“More than any other single factor, the power to name, define, and conquer has fueled the skull wars. Naming is central to the writing of history, and history is a primary way we define ourselves. The power to name becomes the power to define one’s identity and very existence.”

Learn more about the dominance of the Western way of thinking about the world here: http://decolonization.org/index.php/des/article/view/21148

Secretary of Interior dams Missouri River

George Gillette, chairman of the Fort Berthold Indian Tribal Business Council weeps when Secretary of Interior signs agreement allowing a dam on the Missouri River

And this is absolutely tied to my concerns as a medical anthropologist. When non-Natives wrest from us control of identity, of our history, the ability to name ourselves, and legitimacy of indigenous knowledge, it has reverberations in every area of our lives because it communicates something very powerful to us about our perceived worth. To take from us our voice is an exacerbation of the historical trauma impact and one that in some form or fashion Native people wrestle with every day. And as you can see, no matter how much we achieve, none of us goes untouched. The comments above convey pretty clearly what some in the discipline think of me and, by extension, my position alongside them. I would like to tell you that it doesn’t have an impact but it does.

The question is a good one but one I would not like to rely solely on allies to answer or legislation to respond. From my perspective, the anthropological toolkit has so much to recommend it and so many uses in Indian Country. I would really like to see more Native people in the field. I would have far more confidence, say, in a Native anthropologist handling sensitive remains because (I would hope) they bring with them the cultural understandings we often share. The “gentlemen” above? Not so much. Heaven forfend we empower the Natives.

More I’ve written about how Native identities are represented and defined by others: https://upwardanth.wordpress.com/2014/08/15/interchangeable-indians-consent-context-and-the-contested-image/

And how this relates to “poverty”: http://killthemansavetheindian.com/post/100849929201/privilege-power-and-the-pornography-of/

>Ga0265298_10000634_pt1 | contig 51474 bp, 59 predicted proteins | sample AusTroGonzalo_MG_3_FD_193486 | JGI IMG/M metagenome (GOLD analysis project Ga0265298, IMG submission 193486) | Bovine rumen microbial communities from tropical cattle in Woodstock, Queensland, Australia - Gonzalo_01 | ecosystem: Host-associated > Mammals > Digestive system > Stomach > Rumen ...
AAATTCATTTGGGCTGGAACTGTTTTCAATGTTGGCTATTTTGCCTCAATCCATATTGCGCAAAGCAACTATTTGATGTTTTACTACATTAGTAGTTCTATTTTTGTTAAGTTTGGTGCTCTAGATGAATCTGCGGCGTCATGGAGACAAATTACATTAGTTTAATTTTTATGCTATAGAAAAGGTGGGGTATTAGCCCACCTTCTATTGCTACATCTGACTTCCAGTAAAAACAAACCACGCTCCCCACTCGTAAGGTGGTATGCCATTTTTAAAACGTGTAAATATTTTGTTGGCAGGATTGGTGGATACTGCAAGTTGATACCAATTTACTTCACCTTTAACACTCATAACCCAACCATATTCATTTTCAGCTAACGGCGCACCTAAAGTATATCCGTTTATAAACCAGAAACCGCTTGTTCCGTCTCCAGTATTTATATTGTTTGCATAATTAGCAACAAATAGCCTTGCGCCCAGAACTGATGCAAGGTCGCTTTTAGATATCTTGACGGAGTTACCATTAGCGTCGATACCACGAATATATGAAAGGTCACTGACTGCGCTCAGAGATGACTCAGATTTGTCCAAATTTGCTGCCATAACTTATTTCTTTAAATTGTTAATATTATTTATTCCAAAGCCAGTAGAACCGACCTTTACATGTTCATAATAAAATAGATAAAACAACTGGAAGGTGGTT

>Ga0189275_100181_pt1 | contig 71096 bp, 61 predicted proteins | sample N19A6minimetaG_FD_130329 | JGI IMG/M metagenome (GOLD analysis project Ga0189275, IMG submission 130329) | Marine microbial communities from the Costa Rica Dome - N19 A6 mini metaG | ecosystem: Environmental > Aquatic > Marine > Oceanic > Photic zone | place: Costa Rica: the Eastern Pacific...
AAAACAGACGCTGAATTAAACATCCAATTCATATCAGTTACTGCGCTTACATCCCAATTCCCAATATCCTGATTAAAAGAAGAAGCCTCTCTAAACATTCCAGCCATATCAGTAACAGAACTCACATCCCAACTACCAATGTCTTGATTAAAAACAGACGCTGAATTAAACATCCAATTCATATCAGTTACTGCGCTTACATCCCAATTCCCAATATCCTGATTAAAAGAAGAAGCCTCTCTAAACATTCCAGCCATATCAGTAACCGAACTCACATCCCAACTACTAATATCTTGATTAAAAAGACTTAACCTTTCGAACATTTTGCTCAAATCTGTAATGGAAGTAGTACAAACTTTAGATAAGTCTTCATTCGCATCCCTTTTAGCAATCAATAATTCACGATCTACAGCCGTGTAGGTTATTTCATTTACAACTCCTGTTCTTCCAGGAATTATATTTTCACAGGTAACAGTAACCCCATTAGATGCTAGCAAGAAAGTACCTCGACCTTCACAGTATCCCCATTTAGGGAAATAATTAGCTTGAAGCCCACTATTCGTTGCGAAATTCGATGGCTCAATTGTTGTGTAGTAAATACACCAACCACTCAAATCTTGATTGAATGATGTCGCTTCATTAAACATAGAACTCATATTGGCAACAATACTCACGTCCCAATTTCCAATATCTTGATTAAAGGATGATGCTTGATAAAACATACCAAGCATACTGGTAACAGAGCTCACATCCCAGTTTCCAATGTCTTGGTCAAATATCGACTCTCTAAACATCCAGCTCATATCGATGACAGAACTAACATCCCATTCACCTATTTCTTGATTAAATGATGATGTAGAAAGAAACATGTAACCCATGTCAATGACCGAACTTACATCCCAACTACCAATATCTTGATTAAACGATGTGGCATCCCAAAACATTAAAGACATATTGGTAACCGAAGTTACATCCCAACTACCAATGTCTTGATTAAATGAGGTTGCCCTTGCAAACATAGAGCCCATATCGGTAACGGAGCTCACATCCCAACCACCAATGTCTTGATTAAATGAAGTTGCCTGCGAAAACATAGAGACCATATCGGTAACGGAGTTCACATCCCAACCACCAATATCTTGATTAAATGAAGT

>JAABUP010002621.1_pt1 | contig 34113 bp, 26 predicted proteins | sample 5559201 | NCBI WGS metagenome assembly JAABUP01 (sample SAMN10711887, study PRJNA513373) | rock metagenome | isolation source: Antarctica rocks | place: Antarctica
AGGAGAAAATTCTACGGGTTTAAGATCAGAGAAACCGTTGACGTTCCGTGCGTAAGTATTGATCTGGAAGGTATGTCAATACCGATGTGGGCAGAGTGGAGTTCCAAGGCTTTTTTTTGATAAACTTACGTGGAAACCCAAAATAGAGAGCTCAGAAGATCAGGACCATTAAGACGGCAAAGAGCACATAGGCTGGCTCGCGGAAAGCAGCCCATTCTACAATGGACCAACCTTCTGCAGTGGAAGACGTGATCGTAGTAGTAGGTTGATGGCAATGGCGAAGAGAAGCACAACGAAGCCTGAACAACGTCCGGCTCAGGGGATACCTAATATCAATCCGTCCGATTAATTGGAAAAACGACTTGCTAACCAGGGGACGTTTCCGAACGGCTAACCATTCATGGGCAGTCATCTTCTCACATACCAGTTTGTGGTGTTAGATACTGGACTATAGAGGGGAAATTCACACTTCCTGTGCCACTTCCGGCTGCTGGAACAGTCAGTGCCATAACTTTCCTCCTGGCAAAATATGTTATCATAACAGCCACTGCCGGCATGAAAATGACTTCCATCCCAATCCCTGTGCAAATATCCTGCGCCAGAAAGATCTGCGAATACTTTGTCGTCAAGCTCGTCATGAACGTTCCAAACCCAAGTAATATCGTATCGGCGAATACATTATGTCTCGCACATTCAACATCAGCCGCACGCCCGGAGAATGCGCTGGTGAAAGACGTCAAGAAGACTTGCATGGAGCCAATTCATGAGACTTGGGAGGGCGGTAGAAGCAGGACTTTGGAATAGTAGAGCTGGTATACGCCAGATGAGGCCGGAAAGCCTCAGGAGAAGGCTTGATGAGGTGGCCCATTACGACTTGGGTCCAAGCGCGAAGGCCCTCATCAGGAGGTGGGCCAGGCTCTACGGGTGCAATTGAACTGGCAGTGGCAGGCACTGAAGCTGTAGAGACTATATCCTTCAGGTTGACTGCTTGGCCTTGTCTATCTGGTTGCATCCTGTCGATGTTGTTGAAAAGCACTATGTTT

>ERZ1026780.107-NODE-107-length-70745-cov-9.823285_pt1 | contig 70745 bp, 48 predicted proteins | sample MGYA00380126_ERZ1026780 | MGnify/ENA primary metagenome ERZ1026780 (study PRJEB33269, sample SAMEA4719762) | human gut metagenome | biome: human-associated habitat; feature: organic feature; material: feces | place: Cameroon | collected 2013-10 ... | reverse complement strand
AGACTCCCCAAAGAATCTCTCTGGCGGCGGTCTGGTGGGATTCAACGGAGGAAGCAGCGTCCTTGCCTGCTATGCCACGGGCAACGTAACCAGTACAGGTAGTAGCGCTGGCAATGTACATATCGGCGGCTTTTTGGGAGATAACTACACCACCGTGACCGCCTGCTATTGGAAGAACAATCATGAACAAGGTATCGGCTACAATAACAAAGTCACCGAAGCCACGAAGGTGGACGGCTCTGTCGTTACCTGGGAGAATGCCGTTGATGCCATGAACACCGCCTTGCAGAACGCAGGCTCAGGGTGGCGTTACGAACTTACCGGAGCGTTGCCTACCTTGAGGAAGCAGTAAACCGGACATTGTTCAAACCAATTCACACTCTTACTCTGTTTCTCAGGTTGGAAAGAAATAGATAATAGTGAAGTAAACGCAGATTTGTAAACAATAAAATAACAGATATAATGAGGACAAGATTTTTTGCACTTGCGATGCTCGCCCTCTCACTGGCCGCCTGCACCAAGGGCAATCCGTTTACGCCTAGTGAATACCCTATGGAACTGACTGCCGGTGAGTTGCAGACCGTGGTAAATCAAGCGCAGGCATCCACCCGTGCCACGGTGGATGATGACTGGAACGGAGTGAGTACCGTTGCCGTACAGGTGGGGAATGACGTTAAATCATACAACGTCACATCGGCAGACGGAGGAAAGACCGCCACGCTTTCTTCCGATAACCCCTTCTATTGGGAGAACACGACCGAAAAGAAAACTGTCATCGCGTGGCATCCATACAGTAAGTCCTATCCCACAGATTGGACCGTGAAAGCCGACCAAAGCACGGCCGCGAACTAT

Kerry Hawk Lessard, MAA (Shawnee) is an applied medical anthropologist working in the field of urban American Indian health. Specifically, she considers the role of stereotype, appropriation, and misrepresentation in exacerbating the historical trauma experience and in turn how this impacts the wellness of contemporary Native people. Kerry is most excited, however, about working indigenous artists to deconstruct these problematic images and tropes and is active with the Upward Anthropology Research Collective, conspiring with other like-minded anthropologists to decolonize our corner of the academy. You can contact her directly at kerry.hawk@coolanthropology.com.

Is there anything you've ever wanted to ask a cool anthropologist?
Posted in Ask a (cool) Anthropologist
One comment on “What do Native Americans think about Archeology?
  1. Robert says:

    “Simply put, Western cultures operate from a rights-based discourse (e.g., ‘It’s a free country! I have rights and you can’t stop me because, SCIENCE!’) versus the responsibilities-based discourse that is foundational to many indigenous cultures (e.g., ‘I have obligations to behave in such a way that acknowledges and respects my relationships with Creation.’).”

    What about genuine scientific curiosity about the past? I like to think that’s what drives most archaeological discourse. But maybe I’m not just old and embittered enough yet. But yes, it is important to come to an understanding with the descendant communities of the groups that we study. I think the problem is that in science, we want proof, we want data. The stories just aren’t enough.

What do you think?

A Thatch for Santa Cruz Fundraiser

Olimometer 2.52

Please consider donating, even just a few dollars, to support the ability of small village leaders to manage their own resources and benefit from tourist funds.

Featured Content

Shifting Stereotypes
a fully immersive exhibition seeking to confront the prejudice associated with stereotyping

Reconsider Dissemination:
The Road of Development

a multi-media installation offering a unique and creative opportunity for scholars and artists to translate the various stages on the road of development

Ask a (cool) Anthropologist
y/our questions about anything, thoroughly researched and translated by our (cool) anthropological rockstars

Ethical Dilemmas
tied up (for brief moments) in a series of ethical dilemmas in various places all around the world

Friday Photos
a (mostly) weekly Photo Series showcasing a (cool) anthropologist's perspective, either from the field or their interpersonal world

Cool Anthropology Newsletter

We send our ideas, research, events and the intriguing things we find around the (inter)world straight to your inbox.
«
facebook this